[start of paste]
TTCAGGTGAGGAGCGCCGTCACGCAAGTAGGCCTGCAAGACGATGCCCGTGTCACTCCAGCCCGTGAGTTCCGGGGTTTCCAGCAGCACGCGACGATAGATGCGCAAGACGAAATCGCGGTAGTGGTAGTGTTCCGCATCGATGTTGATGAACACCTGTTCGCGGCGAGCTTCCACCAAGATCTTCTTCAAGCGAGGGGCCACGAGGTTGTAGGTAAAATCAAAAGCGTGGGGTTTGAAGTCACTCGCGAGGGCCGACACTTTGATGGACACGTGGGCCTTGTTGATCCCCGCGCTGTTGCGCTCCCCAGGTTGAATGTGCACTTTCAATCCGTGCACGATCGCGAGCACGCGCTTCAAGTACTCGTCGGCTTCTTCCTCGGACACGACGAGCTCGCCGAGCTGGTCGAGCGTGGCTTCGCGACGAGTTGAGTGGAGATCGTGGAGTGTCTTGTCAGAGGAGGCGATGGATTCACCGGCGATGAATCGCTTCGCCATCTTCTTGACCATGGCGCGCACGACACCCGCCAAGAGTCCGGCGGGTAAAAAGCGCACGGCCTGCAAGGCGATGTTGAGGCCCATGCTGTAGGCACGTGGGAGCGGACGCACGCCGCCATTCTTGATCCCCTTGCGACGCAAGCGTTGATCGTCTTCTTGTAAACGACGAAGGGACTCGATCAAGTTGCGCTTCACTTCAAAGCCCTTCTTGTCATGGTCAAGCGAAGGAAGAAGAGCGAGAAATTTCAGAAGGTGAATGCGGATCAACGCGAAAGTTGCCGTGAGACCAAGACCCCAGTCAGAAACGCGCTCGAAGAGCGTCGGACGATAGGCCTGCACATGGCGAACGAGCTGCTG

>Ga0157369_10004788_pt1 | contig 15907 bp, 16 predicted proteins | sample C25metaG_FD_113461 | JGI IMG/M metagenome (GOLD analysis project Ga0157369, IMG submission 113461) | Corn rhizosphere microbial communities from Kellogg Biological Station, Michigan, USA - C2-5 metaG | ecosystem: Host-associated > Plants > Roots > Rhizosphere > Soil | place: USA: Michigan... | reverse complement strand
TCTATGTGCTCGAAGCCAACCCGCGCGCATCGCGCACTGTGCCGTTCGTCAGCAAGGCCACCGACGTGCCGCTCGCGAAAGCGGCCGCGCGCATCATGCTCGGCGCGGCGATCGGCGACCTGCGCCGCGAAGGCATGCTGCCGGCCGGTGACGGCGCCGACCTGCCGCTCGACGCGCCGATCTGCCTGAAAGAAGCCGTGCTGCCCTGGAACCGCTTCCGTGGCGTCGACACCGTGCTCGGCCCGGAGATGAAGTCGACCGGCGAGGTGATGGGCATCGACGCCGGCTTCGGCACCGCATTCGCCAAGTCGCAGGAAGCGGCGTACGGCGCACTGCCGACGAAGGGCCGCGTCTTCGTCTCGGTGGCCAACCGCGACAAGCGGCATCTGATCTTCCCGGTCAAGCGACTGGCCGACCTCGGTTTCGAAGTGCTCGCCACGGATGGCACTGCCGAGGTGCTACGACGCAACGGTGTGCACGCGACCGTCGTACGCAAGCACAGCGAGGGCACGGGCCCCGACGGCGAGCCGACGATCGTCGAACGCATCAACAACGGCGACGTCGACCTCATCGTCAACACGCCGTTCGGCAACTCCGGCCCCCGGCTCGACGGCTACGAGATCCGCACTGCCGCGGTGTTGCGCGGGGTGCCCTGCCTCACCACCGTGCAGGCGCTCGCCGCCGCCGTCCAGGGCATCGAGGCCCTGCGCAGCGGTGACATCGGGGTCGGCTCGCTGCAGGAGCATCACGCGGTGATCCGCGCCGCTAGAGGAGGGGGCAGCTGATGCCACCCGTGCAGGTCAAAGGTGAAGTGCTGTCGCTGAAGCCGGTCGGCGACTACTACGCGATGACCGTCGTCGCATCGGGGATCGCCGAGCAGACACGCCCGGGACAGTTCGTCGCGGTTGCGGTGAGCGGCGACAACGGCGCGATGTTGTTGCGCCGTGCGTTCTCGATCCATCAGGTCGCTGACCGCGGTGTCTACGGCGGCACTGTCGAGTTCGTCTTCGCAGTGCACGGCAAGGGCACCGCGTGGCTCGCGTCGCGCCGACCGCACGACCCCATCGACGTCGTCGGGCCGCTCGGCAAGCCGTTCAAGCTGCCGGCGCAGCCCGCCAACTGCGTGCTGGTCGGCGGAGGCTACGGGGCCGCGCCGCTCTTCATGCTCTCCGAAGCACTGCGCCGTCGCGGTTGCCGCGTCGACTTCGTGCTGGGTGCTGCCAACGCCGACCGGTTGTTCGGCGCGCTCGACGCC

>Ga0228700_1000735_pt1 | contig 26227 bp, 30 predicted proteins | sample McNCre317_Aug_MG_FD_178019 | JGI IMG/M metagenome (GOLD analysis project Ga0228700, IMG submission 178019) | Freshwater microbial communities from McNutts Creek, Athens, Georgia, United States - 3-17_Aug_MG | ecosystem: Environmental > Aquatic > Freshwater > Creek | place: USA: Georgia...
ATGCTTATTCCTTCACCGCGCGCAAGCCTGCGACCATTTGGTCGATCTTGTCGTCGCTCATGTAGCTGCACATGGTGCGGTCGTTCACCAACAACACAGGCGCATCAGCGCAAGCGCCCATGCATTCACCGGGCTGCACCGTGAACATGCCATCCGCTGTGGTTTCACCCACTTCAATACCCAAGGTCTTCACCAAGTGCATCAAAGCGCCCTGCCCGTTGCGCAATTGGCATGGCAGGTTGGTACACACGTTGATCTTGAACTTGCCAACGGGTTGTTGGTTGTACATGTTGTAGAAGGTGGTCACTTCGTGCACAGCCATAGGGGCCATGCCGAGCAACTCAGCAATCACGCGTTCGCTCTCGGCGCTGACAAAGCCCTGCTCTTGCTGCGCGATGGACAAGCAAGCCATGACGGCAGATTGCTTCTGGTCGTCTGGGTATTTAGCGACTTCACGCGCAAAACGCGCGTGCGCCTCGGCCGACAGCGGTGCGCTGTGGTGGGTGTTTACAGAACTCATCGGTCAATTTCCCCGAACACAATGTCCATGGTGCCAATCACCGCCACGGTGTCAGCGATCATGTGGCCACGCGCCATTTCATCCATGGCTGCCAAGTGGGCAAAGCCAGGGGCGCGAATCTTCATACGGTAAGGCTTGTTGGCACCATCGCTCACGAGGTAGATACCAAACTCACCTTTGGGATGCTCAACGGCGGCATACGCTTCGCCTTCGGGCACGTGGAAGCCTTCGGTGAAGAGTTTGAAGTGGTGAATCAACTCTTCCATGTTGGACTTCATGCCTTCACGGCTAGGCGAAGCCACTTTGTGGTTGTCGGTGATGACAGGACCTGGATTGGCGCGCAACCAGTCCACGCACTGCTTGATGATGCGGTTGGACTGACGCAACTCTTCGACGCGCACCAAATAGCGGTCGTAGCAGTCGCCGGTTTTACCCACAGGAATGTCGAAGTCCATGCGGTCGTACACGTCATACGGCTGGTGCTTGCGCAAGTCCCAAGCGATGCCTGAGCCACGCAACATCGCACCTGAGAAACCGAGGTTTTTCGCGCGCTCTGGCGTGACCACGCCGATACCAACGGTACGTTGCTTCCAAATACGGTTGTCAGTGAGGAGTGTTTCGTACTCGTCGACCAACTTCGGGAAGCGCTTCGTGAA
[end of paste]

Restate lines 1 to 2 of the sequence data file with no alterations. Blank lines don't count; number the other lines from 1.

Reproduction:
TTCAGGTGAGGAGCGCCGTCACGCAAGTAGGCCTGCAAGACGATGCCCGTGTCACTCCAGCCCGTGAGTTCCGGGGTTTCCAGCAGCACGCGACGATAGATGCGCAAGACGAAATCGCGGTAGTGGTAGTGTTCCGCATCGATGTTGATGAACACCTGTTCGCGGCGAGCTTCCACCAAGATCTTCTTCAAGCGAGGGGCCACGAGGTTGTAGGTAAAATCAAAAGCGTGGGGTTTGAAGTCACTCGCGAGGGCCGACACTTTGATGGACACGTGGGCCTTGTTGATCCCCGCGCTGTTGCGCTCCCCAGGTTGAATGTGCACTTTCAATCCGTGCACGATCGCGAGCACGCGCTTCAAGTACTCGTCGGCTTCTTCCTCGGACACGACGAGCTCGCCGAGCTGGTCGAGCGTGGCTTCGCGACGAGTTGAGTGGAGATCGTGGAGTGTCTTGTCAGAGGAGGCGATGGATTCACCGGCGATGAATCGCTTCGCCATCTTCTTGACCATGGCGCGCACGACACCCGCCAAGAGTCCGGCGGGTAAAAAGCGCACGGCCTGCAAGGCGATGTTGAGGCCCATGCTGTAGGCACGTGGGAGCGGACGCACGCCGCCATTCTTGATCCCCTTGCGACGCAAGCGTTGATCGTCTTCTTGTAAACGACGAAGGGACTCGATCAAGTTGCGCTTCACTTCAAAGCCCTTCTTGTCATGGTCAAGCGAAGGAAGAAGAGCGAGAAATTTCAGAAGGTGAATGCGGATCAACGCGAAAGTTGCCGTGAGACCAAGACCCCAGTCAGAAACGCGCTCGAAGAGCGTCGGACGATAGGCCTGCACATGGCGAACGAGCTGCTG

>Ga0157369_10004788_pt1 | contig 15907 bp, 16 predicted proteins | sample C25metaG_FD_113461 | JGI IMG/M metagenome (GOLD analysis project Ga0157369, IMG submission 113461) | Corn rhizosphere microbial communities from Kellogg Biological Station, Michigan, USA - C2-5 metaG | ecosystem: Host-associated > Plants > Roots > Rhizosphere > Soil | place: USA: Michigan... | reverse complement strand